Volume 5, No. 4 • Winter 1990

Anesthesia Techs Form National Society

Dennis McMahon

Safety One of Many Benefits

In conjunction with the annual meeting of the ASA, the American Association of Anesthesia Technologists and Technicians (ASATT) held its first annual meeting in Las Vegas, on October 21.

The ASATT was formed in late 1989 as an educational organization whose goal is the improvement and eventual standardization of the training and skills of anesthesia technical personnel i.e. those who support, but do not perform, anesthesia patient care. It is intended to serve as a nationwide network for individual technicians, as well as for the state and regional societies of anesthesia technologists that have formed within the past six years. Currently there are active societies in New England, New York, Ohio, Colorado, California, and the Northwest and them is interest in other regions.

Bylaws for the society were written, submitted, and ratified by the membership earlier this year. The society is governed by a Board of Directors representing each of seven regions of the country and four elected officers. At the morning session of the Las Vegas meeting, committees were formed to manage membership, meetings, elections, bylaws, certification, training, and publications. The afternoon session included technical presentations from anesthesia machine manufacturers, as well as a session on forming a technician society.

The principal focus of the leadership this coming year will be to increase membership and promote communication within the national population of anesthesia technicians. These goals will be met through the publication of a quarterly newsletter, beginning in January. The newsletter will provide reviews of current technology and new equipment, abstracts of problems with specific devices, announcements of meetings or seminars on anesthesia technology, and reports on progress toward the standardization of preparation and role of technical personnel.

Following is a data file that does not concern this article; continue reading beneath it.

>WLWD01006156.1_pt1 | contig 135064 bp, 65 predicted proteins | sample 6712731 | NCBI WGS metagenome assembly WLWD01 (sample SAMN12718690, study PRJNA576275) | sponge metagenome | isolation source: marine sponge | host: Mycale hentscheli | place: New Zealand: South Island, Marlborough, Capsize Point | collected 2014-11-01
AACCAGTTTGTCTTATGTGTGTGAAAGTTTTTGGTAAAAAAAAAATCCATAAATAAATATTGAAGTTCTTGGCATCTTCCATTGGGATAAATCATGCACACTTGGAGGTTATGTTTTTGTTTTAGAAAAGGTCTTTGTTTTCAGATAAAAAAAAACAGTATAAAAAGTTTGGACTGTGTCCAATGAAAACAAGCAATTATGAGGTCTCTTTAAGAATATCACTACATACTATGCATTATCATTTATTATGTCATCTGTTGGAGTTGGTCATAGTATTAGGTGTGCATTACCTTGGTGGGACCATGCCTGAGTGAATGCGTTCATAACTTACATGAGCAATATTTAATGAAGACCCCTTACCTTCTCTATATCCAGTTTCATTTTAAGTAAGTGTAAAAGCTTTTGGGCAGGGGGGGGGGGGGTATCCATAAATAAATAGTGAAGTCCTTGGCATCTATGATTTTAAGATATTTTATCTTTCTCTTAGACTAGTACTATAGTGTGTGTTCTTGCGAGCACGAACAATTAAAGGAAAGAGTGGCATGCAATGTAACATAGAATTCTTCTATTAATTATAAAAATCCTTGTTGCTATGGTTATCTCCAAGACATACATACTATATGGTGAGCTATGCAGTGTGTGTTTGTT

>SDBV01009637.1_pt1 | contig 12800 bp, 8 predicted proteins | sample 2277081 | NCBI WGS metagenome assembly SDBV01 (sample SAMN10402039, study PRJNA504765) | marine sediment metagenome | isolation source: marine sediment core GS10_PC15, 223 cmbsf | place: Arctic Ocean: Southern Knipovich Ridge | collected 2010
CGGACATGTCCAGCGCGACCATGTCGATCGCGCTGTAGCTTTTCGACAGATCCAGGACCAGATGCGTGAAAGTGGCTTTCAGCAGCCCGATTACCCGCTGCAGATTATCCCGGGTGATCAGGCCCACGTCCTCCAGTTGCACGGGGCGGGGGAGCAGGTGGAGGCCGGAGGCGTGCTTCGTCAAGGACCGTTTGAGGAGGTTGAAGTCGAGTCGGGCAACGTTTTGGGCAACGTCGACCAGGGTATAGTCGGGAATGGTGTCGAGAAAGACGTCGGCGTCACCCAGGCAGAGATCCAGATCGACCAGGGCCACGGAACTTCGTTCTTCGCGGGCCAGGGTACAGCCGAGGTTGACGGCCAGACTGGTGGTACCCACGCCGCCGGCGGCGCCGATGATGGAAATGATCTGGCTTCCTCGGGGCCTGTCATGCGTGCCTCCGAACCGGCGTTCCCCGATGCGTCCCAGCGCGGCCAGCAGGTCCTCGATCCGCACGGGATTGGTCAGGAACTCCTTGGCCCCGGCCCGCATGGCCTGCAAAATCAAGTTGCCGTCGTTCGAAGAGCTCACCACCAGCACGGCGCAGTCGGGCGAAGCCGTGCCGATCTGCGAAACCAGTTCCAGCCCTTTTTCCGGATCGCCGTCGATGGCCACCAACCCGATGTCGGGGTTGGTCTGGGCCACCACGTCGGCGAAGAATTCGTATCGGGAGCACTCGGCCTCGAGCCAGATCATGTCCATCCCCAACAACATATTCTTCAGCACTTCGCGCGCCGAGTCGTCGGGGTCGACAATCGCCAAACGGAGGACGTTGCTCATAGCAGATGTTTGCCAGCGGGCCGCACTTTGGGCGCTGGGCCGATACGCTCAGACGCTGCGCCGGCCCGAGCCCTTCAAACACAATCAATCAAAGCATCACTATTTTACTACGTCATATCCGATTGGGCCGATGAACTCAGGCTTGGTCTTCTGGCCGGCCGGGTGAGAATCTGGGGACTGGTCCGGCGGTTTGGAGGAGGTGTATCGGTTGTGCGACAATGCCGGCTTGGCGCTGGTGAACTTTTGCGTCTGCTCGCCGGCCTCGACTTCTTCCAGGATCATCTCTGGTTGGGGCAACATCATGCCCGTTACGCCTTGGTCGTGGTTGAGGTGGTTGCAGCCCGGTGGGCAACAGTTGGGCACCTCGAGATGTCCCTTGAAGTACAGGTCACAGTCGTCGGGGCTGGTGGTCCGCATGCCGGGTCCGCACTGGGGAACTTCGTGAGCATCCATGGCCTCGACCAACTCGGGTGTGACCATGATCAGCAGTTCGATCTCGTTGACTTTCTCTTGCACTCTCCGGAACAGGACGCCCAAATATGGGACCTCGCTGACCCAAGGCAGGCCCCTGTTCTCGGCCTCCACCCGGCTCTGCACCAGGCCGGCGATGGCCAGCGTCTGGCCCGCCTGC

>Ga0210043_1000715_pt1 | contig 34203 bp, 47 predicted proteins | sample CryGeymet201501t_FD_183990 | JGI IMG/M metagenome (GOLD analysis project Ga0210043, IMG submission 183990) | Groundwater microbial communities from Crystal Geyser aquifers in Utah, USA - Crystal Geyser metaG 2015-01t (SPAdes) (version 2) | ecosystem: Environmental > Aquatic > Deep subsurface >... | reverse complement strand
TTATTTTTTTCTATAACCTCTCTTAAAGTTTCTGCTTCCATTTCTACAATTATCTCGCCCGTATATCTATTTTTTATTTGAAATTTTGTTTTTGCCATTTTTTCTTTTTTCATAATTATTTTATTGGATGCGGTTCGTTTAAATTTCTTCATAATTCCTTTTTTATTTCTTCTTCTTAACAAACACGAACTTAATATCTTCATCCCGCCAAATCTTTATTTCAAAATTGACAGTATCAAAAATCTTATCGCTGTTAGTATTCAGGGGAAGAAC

Both patient safety and efficiency are enhanced by knowledgeable support personnel. Well-trained technicians who understand the principles and rationale for the technology that they deal with wig provide an additional line of defense against critical incidents caused by machines, monitors, or accessories that are out of tolerance, malfunctioning, damaged, or being improperly applied. Besides the traditional turnover of O.R.’s between cases, proficient support personnel can expedite the logistics of patient care by setting-up equipment and supplies before procedures, as well as assisting with specific intra-operative functions.

To insure continuity of patient care within the anesthesia community, liaison with the ASA and other organizations was also discussed at the ASATT meeting. At the meeting of the ASA’s House of Delegates in Las Vegas, a recommendation was approved from the Committee on the Anesthesia Care Team, chaired by I. Cary Andrews, M.D., recognizing the establishment of the ASATT.

Anesthesia clinicians who would like to foster education among their technical support staff are encouraged to contact the


P. 0. Box 22492

San Francisco, CA 94122.

Dennis McMahon, Virginia Mason Clinic, Seattle, is president of the ASATT.